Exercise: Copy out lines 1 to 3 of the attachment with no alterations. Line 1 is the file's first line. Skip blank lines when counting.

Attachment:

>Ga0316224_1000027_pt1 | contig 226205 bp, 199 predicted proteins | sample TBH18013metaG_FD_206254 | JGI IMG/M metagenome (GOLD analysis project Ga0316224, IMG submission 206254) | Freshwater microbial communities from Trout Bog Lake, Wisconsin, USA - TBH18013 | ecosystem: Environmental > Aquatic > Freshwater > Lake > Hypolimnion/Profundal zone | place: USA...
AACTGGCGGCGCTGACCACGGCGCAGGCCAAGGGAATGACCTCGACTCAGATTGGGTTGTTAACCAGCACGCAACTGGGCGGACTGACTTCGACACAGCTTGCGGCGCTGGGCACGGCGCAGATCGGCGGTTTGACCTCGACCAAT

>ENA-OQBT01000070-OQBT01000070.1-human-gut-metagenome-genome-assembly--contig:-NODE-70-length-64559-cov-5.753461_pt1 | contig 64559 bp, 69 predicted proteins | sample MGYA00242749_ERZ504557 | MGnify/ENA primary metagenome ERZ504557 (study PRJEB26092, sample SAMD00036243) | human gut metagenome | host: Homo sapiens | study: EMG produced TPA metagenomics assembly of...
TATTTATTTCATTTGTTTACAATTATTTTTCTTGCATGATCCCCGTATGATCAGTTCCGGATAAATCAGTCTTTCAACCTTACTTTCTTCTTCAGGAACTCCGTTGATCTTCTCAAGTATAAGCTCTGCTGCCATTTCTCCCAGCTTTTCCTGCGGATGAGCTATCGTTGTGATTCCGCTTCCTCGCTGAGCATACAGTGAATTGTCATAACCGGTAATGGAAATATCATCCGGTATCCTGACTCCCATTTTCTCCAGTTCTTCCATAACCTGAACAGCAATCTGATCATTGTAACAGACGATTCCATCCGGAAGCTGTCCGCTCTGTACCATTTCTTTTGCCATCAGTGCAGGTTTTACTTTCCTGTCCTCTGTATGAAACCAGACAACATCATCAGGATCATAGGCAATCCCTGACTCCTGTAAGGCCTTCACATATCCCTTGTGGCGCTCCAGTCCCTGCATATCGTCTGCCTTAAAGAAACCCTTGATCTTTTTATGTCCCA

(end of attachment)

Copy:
>Ga0316224_1000027_pt1 | contig 226205 bp, 199 predicted proteins | sample TBH18013metaG_FD_206254 | JGI IMG/M metagenome (GOLD analysis project Ga0316224, IMG submission 206254) | Freshwater microbial communities from Trout Bog Lake, Wisconsin, USA - TBH18013 | ecosystem: Environmental > Aquatic > Freshwater > Lake > Hypolimnion/Profundal zone | place: USA...
AACTGGCGGCGCTGACCACGGCGCAGGCCAAGGGAATGACCTCGACTCAGATTGGGTTGTTAACCAGCACGCAACTGGGCGGACTGACTTCGACACAGCTTGCGGCGCTGGGCACGGCGCAGATCGGCGGTTTGACCTCGACCAAT

>ENA-OQBT01000070-OQBT01000070.1-human-gut-metagenome-genome-assembly--contig:-NODE-70-length-64559-cov-5.753461_pt1 | contig 64559 bp, 69 predicted proteins | sample MGYA00242749_ERZ504557 | MGnify/ENA primary metagenome ERZ504557 (study PRJEB26092, sample SAMD00036243) | human gut metagenome | host: Homo sapiens | study: EMG produced TPA metagenomics assembly of...